Those who delight in stereotypes (Jews like money)may be attracted to The Concert. Andrei Filipov (Aleksei Guskov) pushes a broom at the Bolshoi. Thirty years before, under Brezhnev, he lost his status there as star conductor for refusing to fire his Jewish musicians.
Intercepting a fax from the Théâtre du Châtelet inviting the legendary orchestra to perform in Paris, Andrei rounds up his former colleagues in a scheme to pass themselves off as the real Bolshoi.
To right an old injustice — and to occasion interminable flashbacks — the fallen maestro insists that young violinist Anne-Marie Jacquet (Laurent) be the soloist during the performance of Tchaikovsky's Violin Concerto.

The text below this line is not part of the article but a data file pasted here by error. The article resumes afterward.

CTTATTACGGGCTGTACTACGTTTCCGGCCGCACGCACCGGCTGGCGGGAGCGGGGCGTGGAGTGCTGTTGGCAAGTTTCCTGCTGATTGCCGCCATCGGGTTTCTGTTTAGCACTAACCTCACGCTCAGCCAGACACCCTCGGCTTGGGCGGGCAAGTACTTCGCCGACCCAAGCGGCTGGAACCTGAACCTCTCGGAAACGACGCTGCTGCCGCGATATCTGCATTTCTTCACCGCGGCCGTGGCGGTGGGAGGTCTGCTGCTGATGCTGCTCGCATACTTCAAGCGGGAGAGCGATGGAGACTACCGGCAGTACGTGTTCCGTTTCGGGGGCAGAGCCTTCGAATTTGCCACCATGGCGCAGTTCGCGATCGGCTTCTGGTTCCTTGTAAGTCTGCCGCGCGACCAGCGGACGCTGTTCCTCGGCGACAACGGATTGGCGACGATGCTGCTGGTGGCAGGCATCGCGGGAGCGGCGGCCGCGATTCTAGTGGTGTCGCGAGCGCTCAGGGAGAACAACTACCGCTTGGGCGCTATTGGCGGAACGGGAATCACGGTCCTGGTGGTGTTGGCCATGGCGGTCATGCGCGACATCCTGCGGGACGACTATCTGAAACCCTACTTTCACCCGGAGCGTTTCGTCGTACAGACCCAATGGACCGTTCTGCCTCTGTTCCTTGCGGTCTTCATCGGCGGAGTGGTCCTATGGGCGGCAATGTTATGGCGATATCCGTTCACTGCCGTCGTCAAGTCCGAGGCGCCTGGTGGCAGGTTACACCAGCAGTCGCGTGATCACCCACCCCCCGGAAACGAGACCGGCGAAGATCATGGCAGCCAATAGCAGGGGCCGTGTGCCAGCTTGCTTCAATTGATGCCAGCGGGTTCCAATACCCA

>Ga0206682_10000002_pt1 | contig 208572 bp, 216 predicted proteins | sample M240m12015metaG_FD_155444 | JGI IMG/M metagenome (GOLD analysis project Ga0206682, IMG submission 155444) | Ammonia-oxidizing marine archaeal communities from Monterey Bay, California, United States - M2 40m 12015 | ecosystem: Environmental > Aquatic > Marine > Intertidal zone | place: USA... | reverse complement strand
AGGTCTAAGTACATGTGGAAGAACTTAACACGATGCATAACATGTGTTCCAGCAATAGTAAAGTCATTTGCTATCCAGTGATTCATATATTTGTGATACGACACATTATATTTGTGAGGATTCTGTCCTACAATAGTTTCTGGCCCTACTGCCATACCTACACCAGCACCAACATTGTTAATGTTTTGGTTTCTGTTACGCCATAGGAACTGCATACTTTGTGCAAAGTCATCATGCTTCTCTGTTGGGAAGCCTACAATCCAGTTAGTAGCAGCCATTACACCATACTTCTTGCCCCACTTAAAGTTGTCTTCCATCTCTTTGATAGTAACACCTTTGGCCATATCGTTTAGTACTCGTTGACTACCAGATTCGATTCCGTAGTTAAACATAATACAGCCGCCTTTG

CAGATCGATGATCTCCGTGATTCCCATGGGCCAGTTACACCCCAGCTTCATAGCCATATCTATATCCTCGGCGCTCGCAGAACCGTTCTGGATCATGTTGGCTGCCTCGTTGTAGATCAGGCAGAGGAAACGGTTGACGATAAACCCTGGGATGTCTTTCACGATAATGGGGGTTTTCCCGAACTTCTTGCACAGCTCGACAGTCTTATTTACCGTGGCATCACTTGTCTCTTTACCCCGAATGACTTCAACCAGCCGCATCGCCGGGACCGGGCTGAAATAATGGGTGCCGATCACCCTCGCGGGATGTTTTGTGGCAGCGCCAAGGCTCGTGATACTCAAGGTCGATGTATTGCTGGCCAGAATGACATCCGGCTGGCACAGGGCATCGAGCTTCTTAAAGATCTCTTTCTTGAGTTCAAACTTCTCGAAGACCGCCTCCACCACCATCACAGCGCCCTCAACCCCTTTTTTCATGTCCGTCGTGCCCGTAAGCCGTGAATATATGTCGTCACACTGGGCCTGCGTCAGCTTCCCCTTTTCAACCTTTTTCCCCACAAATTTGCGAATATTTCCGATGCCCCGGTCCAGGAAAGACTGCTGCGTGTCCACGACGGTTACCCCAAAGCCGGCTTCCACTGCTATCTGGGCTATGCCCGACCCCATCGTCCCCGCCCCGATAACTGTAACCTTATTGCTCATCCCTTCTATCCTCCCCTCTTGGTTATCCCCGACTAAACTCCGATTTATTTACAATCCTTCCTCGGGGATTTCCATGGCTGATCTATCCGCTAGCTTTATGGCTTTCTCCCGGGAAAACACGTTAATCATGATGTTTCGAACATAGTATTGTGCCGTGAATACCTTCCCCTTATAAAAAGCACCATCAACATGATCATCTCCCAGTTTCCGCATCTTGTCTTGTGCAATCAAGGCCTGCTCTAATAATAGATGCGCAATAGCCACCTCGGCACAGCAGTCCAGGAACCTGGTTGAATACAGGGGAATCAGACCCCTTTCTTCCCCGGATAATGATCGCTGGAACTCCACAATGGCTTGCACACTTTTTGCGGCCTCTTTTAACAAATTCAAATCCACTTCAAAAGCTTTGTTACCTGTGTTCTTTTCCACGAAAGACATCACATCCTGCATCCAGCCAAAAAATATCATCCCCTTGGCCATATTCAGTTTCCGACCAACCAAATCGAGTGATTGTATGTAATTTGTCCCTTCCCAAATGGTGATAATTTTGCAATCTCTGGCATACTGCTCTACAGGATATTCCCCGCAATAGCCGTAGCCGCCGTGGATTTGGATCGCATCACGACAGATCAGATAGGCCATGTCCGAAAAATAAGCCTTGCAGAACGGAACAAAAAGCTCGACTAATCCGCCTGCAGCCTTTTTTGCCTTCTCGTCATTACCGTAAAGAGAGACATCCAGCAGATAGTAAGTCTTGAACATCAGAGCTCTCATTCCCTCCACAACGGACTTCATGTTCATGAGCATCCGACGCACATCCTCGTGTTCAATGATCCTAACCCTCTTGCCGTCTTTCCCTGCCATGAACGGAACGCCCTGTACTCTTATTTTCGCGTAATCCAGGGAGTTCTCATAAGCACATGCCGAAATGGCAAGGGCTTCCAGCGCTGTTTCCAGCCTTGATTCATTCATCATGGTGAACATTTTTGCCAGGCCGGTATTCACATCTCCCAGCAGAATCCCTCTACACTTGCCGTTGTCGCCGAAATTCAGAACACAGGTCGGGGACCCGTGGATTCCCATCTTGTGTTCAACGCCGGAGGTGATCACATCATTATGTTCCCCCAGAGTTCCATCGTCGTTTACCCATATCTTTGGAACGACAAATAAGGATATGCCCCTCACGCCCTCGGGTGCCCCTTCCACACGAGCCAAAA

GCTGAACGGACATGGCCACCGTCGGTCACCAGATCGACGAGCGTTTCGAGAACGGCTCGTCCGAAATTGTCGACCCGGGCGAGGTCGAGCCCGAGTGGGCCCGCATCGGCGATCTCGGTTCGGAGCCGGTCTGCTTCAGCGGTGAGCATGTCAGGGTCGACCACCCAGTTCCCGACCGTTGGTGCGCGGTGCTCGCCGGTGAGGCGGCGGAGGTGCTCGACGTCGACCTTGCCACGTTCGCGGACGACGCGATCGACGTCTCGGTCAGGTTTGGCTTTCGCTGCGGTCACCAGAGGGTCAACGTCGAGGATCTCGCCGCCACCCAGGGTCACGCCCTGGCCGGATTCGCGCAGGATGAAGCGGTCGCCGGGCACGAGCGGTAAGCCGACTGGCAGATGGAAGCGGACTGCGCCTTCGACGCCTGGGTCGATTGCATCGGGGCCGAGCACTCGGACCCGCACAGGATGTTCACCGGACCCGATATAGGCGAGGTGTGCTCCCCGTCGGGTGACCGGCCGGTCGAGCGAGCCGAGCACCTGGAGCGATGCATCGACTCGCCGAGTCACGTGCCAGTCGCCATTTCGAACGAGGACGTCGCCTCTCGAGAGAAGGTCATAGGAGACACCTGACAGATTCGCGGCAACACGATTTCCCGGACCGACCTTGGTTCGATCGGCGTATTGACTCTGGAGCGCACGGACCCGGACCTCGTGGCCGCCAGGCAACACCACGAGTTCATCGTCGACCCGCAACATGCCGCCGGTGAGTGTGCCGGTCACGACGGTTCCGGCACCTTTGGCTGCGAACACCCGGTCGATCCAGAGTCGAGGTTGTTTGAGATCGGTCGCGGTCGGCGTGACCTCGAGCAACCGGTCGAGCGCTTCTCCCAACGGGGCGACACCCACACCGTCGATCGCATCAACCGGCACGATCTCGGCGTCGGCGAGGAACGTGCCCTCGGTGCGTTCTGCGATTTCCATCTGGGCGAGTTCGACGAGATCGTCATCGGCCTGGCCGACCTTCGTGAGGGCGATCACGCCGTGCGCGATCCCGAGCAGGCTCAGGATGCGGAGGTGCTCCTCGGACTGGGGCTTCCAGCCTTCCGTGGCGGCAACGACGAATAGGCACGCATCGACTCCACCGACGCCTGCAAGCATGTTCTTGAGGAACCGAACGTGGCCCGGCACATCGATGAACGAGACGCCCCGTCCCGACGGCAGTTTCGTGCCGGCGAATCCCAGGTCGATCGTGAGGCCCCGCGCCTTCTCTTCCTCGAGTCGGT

Witless director Radu Mihaileanu, continuing the theme of false identity from his previous Live and Become (2005), holds the following truths to be self-evident: Nothing is funnier than a Russian speaking syntactically absurd French (except maybe a half-empty Communist meeting hall). And nothing salves historical and ego wounds quite like 12 minutes of bombastic strings.